A second life for electric vehicle batteries? Depends on the length of the initial 2023

Global manufacturers intend to reuse electric vehicle (EV) batteries as they lose power, but competition for battery packs and cell resources and the demand for inexpensive automobiles put doubt on this circular economy initiative.

Many firms recycle EV batteries for energy storage.

However, carmakers like Nissan (7201.T) must compete with recyclers, refurbishers, and cost-of-living-strapped drivers to create a sustainable sector.

“The assumption that EV batteries are only going to last eight-to-10 years and then owners will swap them out is just not true,” said Hans Eric Melin, founder of consultancy Circular Energy Storage (CES), which studies battery volumes and costs. “It’s going to be tricky to make second-life work.”

Buses, lorries, and other commercial vehicles might utilize passenger car batteries, but it will take longer.

Second-life energy storage is straightforward.

After eight to 10 years of usage, EV batteries’ capacity will drop below 80%-85%, allowing them to power buildings or balance local and national energy grids.

According to Reuters, investors in the circular economy—where items and materials are mended and reused—have given roughly 50 firms $1 billion.

Mercedes (MBGn.DE) and Nissan also have second-life activities.

The scarcity of used EV batteries persists.

Double New

According to S&P Global Mobility, the average age of fossil-fuel cars on the road has reached a record 12.5 years in the U.S., suggesting many EVs will continue to drive long after their batteries die.

“The 80% threshold is an arbitrary number that does not reflect real-life usage of EVs,” CES’ Melin stated.

Elmar Zimmerling, business development manager for automotive at German second-life battery company Fenecon, said there was “as good as no market for second-life batteries” because EVs from a decade ago are still in use. He anticipates a “tsunami” of batteries in five years.

CES said that in late 2022, EV battery prices reached $235 per kilowatt hour, quadruple the amount major carmakers pay for new batteries.

Long-range Tesla Model 3s have 75KWh batteries. That would make it $17,625 utilized.

Tesla (TSLA.O), AMTE Power (AMTE.L), and even Croatian electric sports car producer Rimac are offering energy storage systems with new batteries.

Recycling competes with re-use since cell materials are in high demand.

“The fundamental question is, if you have relatively valuable raw materials in a battery and ask ‘how can I get the most out of it?’ “Recycling may be better,” said BMW (BMWG.DE) sustainability chief Thomas Becker, whose Leipzig factory features a second-life battery storage facility.

Demand surge

Intermittent renewable energy will increase demand for old batteries for storage.

The Paris-based International Energy Agency predicts 680 gigawatt-hours of grid storage battery capacity by 2030, up from 16GWh in 2021.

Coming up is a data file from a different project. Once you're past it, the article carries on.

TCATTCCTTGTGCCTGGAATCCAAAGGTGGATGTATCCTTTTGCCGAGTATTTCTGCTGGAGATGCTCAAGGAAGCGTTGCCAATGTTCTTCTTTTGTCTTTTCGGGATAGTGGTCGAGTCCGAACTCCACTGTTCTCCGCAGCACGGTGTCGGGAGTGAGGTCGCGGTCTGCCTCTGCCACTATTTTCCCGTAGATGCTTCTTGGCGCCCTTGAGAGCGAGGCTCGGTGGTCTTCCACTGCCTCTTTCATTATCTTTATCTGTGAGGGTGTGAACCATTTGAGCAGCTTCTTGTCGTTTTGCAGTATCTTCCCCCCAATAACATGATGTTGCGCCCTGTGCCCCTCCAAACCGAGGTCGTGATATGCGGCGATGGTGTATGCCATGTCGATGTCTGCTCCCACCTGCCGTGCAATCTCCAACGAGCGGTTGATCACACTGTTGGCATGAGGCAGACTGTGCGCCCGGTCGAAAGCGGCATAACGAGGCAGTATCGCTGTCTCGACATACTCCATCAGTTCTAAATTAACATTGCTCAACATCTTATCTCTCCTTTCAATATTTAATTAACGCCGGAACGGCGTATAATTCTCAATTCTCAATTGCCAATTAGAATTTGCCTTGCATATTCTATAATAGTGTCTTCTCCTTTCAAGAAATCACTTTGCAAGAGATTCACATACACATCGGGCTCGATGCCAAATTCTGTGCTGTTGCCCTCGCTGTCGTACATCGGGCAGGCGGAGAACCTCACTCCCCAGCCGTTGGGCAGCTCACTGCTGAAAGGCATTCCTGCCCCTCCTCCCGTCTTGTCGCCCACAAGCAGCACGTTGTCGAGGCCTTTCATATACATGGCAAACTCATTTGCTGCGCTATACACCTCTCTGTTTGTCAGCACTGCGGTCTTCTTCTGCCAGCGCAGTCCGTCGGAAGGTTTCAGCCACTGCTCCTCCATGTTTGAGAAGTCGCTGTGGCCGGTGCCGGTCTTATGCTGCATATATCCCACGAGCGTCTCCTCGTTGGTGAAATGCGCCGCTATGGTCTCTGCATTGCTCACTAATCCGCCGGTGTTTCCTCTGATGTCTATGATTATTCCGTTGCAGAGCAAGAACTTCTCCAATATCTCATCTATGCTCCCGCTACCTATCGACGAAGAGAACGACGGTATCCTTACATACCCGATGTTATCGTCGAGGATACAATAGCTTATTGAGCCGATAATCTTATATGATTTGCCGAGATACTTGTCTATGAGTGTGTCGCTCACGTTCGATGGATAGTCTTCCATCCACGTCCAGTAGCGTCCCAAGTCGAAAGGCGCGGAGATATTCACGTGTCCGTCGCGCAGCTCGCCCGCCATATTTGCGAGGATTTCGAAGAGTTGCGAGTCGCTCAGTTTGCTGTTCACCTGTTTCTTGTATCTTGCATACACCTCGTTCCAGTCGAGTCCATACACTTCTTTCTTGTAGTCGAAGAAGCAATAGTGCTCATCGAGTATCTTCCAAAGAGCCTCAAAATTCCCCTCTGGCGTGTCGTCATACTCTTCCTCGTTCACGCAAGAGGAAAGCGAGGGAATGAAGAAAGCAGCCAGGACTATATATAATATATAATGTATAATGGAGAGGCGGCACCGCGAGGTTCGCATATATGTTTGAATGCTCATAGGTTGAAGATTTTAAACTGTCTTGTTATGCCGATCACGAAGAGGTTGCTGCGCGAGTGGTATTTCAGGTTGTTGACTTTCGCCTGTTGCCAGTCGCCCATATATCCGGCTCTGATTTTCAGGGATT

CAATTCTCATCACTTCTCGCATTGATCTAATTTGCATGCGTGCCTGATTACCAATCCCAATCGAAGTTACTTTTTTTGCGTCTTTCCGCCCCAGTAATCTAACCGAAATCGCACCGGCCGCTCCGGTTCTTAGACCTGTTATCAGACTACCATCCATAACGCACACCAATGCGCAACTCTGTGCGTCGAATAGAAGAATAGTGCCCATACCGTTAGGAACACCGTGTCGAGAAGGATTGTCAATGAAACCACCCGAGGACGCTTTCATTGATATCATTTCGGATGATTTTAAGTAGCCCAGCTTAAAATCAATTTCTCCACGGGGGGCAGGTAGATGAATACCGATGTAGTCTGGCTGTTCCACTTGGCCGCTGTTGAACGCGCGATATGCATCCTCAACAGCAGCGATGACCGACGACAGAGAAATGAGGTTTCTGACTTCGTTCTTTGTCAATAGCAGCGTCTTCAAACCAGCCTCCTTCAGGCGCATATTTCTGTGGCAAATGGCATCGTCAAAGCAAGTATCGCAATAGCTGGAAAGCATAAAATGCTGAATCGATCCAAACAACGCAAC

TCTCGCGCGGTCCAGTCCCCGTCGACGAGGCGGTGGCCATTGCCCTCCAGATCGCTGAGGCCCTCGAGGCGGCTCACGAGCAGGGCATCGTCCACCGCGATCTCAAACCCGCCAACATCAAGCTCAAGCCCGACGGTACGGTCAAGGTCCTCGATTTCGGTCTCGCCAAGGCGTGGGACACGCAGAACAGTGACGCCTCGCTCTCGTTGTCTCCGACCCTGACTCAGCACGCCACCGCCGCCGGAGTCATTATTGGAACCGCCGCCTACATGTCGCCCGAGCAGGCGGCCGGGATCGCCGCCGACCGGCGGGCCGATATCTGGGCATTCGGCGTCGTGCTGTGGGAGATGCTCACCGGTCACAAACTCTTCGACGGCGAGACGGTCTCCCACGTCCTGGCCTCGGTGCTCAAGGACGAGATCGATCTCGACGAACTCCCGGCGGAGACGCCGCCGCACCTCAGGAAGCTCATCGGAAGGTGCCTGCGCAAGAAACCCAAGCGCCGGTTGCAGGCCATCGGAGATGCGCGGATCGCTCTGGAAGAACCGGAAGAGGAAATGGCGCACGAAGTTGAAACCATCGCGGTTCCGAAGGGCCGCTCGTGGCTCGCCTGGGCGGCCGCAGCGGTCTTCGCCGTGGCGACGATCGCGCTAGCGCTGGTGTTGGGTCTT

Due to the battery shortfall, Britain pays roughly 1 billion pounds ($1.27 billion) yearly to shut off wind farms when the grid does not require the electricity. When short on electricity, it regularly buys from Europe.

U.S. firm Smartville buys packs from insurer-written-off EVs. EVs with almost 100% battery capacity have been abandoned because they cannot estimate the degree and expense of even small damage.

By 2026, CEO Antoni Tong expects over 1 GWh of recovered batteries in the U.S.

Because refurbishers and international customers outbid it at Tesla battery salvage auctions, the business was seeking to deal directly with insurance.

Vehicle retention is the largest challenge. Coeur d’Alene’s Jonathan Rivera highlights the problem.

He acquired a $3,750 2011 Nissan Leaf in September.

After 12 years, the electric car’s range was 40 miles (64 km) from 120 miles.

Rivera commuted 18 kilometers to work without a heater in the cold.

He sold the car for $3,000 to pay off credit cards but wants another secondhand EV.

“That car handled 90% of my driving needs,” Rivera remarked. “If treated right, it should last another five, six years.”

Vanishing into nature

20% of UK automobiles disappear when their owners sell them, and many are sold abroad.

“A Nissan Leaf that’s been in the wild for 10 years—there’s very limited visibility into where even is that battery?” remarked Mobility Impact Partners partner Asad Hussain. “How do you get it back?”

Industry insiders said commercial cars provide the best promise for second-life batteries.

London company Zenobe works with electric bus providers. Zenobe monitors the battery and takes it for second-life energy storage after buying the buses.

Zenobe raised $1.2 billion in financing and stock since 2017. By 2025, it will possess 3,000 electric buses with 435 megawatt-hours of batteries in the UK, Australia, and New Zealand.

Founder Director Steven Meersman stated Britain’s 40,000 electric buses will have 16 gigawatt-hours of batteries—one third of Britain’s peak consumption in 2022.

“That’s a gigafactory on wheels waiting to happen,” he added.

Hi, I’m Sanjh

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